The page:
Men living at home


CBC News Viewpoint | April 8, 2004 | More from Georgie Binks

Georgie Binks I was speaking with a high school teacher the other day and she said a fellow teacher (male) at her school seemed to be on the road to becoming vice-principal. But, she said, there was just one problem. She and the other teachers joked that they thought he should be able to make his own lunch before he got the job. The twist? Well, even though he's in his mid-40s, he's still living at home with his parents.

He's not alone. There are thousands of other Canadian men who have chosen Mommy and Daddy over leafing through the apartment ads, purchasing the bachelor issue second-hand green couch from the Salvation Army, taking on possibly a roommate or two, and learning how to press POWER-HIGH for five minutes to cook a microwave dinner.

I zero in on men because they far surpass women when it comes to choosing not to leave the family house. According to the 2001 census, 41 per cent of the 3.8 million young adults between the ages of 20 and 29 in Canada lived with their parents. But between the sexes, 64 per cent of men aged 20-24 lived with their parents, while 52 per cent of women in the same age group did.

In the 25-29 age group, 29 per cent of the guys were still sharing the TV converter with their parents, as opposed to 19 per cent of women. But here's a scary statistic 33 per cent of unmarried men between the ages of 30 and 34 are living with their parents, while only 22 per cent of women are.

John Anderson is vice-president, strategic partnerships, for the Canadian Council on Social Development. He says the whole phenomenon of kids staying with their parents longer is attributable to several things. He explains, "The rising cost of housing, cost of post secondary tuition, combined with the fact that young people are paid less today than they were 20 years ago."

Well, if money is one of the big reasons kids don't want to leave, why are more women getting out of the house? In 2001, women earned 64.2 per cent of what men did, although a study done by Paul Glick and Sung-ling Lin in 1986 found that young men living with their parents had a higher unemployment rate than young men living away from relatives.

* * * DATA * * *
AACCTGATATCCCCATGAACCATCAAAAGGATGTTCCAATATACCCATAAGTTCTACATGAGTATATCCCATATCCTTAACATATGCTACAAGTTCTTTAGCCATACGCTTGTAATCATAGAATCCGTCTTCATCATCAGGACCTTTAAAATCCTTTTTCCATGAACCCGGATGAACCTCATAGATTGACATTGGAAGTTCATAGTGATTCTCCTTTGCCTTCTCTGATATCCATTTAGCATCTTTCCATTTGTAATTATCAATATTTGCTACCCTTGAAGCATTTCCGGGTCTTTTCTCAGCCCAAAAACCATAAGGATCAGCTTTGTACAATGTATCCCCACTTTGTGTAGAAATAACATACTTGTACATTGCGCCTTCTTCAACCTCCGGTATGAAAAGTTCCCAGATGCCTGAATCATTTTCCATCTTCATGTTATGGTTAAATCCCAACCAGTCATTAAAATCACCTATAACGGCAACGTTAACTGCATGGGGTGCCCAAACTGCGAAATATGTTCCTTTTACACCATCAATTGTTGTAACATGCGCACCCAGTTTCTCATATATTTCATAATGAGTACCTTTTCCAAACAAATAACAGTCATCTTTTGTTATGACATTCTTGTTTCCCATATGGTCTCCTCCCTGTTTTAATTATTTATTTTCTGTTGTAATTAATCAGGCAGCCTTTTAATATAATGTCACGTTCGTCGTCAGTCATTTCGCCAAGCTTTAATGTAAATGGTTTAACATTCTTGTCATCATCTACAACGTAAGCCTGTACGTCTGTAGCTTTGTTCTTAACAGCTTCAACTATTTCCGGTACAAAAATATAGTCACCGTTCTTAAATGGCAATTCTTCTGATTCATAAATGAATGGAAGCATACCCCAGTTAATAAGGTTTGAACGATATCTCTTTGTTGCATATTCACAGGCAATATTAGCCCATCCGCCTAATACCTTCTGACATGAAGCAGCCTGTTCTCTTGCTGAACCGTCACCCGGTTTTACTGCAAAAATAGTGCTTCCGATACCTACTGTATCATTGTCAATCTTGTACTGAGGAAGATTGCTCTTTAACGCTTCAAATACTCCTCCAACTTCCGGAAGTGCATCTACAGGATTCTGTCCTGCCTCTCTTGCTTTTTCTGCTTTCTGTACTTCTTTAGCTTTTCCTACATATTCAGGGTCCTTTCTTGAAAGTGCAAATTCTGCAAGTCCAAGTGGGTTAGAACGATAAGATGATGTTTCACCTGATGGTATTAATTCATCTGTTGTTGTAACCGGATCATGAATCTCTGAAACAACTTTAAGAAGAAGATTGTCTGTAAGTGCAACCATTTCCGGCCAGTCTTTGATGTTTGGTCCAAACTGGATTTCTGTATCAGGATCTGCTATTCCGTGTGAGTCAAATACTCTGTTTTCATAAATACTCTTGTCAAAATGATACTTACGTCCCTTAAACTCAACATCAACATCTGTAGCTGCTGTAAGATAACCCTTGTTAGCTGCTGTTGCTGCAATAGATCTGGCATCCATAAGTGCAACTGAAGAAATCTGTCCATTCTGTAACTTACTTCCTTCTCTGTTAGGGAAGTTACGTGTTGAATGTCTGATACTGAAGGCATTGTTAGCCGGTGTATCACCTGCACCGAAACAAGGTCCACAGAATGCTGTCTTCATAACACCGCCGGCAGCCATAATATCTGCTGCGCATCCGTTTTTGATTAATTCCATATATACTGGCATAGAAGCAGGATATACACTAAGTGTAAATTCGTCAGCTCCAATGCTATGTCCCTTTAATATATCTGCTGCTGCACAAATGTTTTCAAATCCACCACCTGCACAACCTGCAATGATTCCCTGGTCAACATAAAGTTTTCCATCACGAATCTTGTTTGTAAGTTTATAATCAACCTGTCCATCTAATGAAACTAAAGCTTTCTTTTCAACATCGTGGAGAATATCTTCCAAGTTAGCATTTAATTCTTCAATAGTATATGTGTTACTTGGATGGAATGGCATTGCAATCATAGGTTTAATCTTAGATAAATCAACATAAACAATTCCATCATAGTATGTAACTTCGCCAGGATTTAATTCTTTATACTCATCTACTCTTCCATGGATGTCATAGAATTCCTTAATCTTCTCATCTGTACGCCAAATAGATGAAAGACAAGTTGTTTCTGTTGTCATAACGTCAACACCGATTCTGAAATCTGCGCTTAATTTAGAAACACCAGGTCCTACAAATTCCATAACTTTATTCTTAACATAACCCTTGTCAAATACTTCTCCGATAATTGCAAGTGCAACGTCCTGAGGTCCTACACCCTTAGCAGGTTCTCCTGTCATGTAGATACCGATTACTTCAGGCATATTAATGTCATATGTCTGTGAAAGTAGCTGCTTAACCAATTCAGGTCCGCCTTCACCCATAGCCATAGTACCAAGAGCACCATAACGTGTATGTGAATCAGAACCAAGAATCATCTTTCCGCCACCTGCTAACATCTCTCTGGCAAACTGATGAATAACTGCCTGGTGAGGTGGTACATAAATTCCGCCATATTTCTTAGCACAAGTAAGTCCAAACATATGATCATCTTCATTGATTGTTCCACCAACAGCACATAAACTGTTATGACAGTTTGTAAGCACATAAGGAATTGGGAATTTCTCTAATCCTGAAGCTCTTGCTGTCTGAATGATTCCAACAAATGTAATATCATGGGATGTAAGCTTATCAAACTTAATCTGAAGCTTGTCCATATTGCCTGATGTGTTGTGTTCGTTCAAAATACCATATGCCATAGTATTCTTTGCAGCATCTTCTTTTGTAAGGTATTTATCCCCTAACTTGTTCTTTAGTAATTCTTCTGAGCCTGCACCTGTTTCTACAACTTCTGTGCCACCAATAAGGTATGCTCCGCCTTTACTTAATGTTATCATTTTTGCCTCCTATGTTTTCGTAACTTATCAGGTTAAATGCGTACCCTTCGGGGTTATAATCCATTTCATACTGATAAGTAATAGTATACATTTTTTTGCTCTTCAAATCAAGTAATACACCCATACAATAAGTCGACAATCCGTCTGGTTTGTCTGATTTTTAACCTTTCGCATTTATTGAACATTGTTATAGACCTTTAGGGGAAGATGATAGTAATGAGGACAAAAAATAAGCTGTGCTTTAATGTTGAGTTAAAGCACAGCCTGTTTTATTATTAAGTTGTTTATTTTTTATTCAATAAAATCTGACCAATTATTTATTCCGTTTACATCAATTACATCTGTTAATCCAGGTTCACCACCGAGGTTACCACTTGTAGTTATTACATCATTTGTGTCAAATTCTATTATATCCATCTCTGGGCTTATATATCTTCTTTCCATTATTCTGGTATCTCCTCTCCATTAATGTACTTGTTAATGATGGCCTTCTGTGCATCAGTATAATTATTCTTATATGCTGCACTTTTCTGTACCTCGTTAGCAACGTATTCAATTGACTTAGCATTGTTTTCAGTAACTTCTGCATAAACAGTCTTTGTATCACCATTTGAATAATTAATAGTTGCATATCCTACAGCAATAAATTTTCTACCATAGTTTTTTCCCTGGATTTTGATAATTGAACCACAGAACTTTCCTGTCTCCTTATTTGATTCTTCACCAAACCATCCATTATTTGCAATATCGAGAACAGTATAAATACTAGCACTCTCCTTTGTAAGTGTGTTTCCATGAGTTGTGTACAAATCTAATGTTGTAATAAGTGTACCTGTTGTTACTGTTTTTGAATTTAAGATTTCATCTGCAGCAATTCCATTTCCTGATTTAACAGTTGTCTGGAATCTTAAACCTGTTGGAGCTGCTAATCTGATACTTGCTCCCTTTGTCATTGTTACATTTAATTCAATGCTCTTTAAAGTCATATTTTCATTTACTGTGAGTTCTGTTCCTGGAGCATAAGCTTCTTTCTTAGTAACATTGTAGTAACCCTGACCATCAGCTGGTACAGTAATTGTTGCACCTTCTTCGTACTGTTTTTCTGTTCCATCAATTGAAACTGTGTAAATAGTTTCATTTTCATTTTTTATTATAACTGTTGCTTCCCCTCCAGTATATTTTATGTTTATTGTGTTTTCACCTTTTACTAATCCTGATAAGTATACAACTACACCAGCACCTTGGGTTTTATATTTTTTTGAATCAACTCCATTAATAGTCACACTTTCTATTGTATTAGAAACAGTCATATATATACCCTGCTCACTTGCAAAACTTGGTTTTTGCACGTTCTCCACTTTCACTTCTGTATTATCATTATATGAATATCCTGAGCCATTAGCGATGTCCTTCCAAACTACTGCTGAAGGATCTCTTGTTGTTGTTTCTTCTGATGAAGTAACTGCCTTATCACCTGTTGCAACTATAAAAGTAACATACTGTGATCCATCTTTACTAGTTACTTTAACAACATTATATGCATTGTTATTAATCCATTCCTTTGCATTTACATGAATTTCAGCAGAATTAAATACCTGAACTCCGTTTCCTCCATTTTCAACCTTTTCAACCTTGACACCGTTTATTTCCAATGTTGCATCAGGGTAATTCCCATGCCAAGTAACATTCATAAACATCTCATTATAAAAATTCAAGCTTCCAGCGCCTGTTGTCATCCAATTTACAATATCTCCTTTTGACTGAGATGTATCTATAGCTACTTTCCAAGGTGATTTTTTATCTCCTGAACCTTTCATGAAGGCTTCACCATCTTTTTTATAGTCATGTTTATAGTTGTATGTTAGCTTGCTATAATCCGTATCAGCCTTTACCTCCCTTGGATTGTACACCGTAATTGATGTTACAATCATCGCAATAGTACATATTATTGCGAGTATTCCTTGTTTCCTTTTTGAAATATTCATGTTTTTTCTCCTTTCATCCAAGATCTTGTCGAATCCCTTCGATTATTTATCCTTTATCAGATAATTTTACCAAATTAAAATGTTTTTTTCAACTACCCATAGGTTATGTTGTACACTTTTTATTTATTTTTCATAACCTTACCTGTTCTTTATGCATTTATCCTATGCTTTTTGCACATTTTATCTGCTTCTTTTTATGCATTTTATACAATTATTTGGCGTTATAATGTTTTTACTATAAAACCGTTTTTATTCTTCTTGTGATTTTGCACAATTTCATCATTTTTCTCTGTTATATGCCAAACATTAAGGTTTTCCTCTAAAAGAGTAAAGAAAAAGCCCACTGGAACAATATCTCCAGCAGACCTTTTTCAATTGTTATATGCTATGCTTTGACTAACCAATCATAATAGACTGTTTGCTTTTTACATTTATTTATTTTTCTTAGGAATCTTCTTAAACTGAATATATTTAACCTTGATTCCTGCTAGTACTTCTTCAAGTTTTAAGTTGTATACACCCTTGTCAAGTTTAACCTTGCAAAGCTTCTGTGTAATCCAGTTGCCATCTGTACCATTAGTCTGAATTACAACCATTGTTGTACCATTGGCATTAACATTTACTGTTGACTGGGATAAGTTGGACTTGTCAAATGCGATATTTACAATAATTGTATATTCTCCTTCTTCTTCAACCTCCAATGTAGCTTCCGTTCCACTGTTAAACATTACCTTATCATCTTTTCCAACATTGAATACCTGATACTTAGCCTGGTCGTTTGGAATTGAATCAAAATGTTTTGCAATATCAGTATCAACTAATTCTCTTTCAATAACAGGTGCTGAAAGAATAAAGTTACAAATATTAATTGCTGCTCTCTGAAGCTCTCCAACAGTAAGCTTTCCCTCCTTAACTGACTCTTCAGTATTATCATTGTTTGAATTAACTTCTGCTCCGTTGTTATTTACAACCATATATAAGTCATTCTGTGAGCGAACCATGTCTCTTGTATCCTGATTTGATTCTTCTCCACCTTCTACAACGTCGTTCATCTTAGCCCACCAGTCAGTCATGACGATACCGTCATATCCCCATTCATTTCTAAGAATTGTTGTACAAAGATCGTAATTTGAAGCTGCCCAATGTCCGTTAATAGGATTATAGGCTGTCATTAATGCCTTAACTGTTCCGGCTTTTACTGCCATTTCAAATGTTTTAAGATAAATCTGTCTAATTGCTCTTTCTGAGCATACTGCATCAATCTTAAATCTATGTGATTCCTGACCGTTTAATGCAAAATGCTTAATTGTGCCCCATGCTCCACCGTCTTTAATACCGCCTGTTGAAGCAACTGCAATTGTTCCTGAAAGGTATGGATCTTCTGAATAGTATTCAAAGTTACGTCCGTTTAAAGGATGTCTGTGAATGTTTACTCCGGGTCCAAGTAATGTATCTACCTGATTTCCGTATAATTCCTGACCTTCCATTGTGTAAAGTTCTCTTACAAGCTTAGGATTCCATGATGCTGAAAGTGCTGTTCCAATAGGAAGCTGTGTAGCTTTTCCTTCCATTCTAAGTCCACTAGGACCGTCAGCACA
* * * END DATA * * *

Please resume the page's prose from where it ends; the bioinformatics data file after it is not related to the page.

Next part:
Often cultural differences are cited the fact that children in certain cultures are more prone to living with their parents. For instance, in 1994, in Italy, 66 per cent of men between the ages of 25-29 lived with their parents, yet the number for women was still lower 44 per cent. In Greece, the number was 62 per cent for men, while for women it was 32 per cent. Even there the sex differences prevail.

Are women simply more independent? One explanation is that women marry younger, but these days women are putting off marriage and still getting out of the house. One female lawyer I know who moved out of her parents' home at 18, says, "You feel better about yourself when you are self sufficient."

Vancouver sociologist Barbara Mitchell at Simon Fraser University, who surveyed 1,900 youths in the Vancouver region in 1999-2000, says, "Many people argue girls tend to mature quicker than boys, and therefore have the skills that facilitate independent living."

As well, Mitchell says, "Women tell us their parents keep tabs on them more, they have stricter curfews and there is a greater expectation girls will help out at home, complaining their brothers are more pampered." Many girls with brothers can confirm that. They may be subject to a strict curfew and stuck with the dishes every night, while they watch their brothers waltz in at all hours without any domestic responsibilities.

Armin Brott, author of Father for Life, says men feel more a sense of entitlement and less of a sense of needing to pay for the privilege of staying at home than women do.

Some might wonder how an adult man might carry out a relationship with a woman when he lives at home, but many are adept at sneaking women in. That's, of course, if the woman isn't frightened off by the fact the guy lives at home. Internet columnist Don Diebel advises men that there is a stigma attached to men in their 30s and 40s living at home and that they should never reveal it on their first date with a woman.

Leslie, a 40-something business executive says she and her friends call men who still live at home (and she says a surprising number of divorced men move back home) "basement boys" or "cellar dwellers." She says, "They often tell you gradually and an excuse is attached to it. The single biggest thing I have heard is men who have separated, who have lost the house, who don't have the funds. I'm not sure why the first thing they think of when they separate is going back home. It would never occur to me."

She says it may be a financial issue, but she ponders that they likely have never cleaned a toilet themselves. "I'm surprised they don't care what other people think, what people in the workplace think, what potential dates think. That's not a really attractive thing to admit to a woman."